Regular hybrids charge their batteries on the move using the petrol engine and 'regenerative braking', which is where the car recycles energy otherwise lost when slowing down.
Plug-in hybrids, meanwhile, have larger, higher capacity batteries. This is good for electric range, but they do need to be charged independently. In other words, they need to be plugged in.
If you don't do this, the car relies on the petrol or diesel engine and is likely to burn through lots of fuel, as they have to carry all the weight of the electric motor and batteries but without any electric assistance.
Do plug-in hybrid cars improve fuel economy?
Yes and no. If you regularly charge a plug-in hybrid, and only use the engine as a last resort, you’ll see very good fuel economy figures. The Toyota Prius plug-in hybrid has an official fuel consumption of 283mpg - most people probably won’t even get close to this, but may achieve up to 100mpg if they charge regularly and do a lot of town driving, which could be double what drivers find themselves achieving in the self-charging Toyota Prius.
If you don’t regularly charge the battery, expect mpg to be much, much worse. This is because you’re lugging around potentially another 100kg worth of batteries - or even more - which will act as a dead weight. Imagine carrying around a couple of passengers at all times. That's effectively what you're doing if you don't charge the batteries.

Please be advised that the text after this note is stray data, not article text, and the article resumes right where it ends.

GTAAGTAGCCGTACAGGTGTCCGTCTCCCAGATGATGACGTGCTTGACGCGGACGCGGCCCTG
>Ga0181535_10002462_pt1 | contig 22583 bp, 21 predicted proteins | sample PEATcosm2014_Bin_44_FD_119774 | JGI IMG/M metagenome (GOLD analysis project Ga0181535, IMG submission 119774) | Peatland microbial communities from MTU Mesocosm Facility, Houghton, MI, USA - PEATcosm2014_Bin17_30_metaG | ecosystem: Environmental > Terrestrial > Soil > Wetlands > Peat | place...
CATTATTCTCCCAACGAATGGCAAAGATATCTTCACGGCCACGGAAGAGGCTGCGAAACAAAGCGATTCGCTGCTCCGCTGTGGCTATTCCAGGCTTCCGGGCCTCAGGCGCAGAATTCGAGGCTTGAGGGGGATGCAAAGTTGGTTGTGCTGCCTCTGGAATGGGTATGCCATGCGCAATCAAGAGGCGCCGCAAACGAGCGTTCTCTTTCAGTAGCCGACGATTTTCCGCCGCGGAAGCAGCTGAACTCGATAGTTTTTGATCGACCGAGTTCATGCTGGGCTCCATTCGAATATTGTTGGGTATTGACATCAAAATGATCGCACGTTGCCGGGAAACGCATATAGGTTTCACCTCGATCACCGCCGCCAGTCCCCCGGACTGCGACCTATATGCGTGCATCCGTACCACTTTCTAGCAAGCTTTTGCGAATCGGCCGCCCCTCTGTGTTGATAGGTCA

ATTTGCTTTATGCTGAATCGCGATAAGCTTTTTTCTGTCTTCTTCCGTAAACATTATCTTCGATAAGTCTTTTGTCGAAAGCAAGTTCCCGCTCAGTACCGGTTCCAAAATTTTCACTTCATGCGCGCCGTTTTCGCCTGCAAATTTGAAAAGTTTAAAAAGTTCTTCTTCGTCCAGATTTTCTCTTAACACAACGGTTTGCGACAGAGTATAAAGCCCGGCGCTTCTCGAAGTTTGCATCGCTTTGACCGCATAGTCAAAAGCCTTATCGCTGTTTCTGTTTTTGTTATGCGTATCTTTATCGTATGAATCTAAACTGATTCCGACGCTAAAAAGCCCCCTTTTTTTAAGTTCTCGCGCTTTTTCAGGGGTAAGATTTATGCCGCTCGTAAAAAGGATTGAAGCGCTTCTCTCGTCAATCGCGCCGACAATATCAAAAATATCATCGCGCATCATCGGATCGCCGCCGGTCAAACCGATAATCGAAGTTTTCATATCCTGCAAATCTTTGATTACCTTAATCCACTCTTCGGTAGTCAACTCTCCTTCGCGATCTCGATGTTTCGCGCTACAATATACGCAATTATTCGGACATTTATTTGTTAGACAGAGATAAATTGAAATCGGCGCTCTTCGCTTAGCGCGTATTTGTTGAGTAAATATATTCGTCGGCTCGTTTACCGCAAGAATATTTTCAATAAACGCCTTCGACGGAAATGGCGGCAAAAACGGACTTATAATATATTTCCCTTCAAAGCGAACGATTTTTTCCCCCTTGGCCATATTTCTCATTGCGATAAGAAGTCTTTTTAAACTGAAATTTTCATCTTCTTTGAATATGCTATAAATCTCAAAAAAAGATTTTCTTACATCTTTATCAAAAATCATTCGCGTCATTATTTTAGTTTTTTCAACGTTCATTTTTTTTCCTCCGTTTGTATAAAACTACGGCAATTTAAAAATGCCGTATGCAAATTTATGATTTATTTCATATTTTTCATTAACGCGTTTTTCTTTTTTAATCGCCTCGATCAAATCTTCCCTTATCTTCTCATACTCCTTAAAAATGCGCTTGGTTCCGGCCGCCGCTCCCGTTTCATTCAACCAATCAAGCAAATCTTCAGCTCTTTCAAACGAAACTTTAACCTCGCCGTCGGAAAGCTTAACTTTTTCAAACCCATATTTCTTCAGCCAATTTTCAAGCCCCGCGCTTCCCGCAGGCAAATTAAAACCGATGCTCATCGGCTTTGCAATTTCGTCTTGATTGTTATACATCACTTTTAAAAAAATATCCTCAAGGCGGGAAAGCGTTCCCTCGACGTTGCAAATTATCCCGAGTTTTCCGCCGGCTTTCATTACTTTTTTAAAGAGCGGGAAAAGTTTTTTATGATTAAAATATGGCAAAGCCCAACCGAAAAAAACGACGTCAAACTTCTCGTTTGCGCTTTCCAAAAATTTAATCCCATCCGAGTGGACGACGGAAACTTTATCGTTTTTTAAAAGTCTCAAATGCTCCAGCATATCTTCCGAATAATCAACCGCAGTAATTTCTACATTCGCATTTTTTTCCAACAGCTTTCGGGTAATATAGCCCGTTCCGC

Incidentally, electric models are most economical around town than on the motorway. The Toyota Prius plug-in will cover around 30 miles around town on electric power, but only 20 miles at motorway speeds. This means that if you spend much of your time on the motorway a plug-in hybrid is not likely to be the wisest choice.
It's also worth remembering that while 100mpg sounds very enticing, helping to cut your costs at the pump, you will be paying for electricity. For a plug-in hybrid family car, it could cost around £3 on a standard electricity rate - or as little as £1 on a cheap overnight rate - to top up enough for around 30 miles' worth of electric motoring.
Since many electric cars can already cover 150 miles to 250 miles per charge on electricity alone, one of these would be a more sensible choice, provided you don't do hundreds of miles on the motorway in one go. Alternatively, an economical diesel is likely to be more economical on long motorway trips than a plug-in hybrid and you don't have to worry about recharging, as you would with a plug-in hybrid or electric car.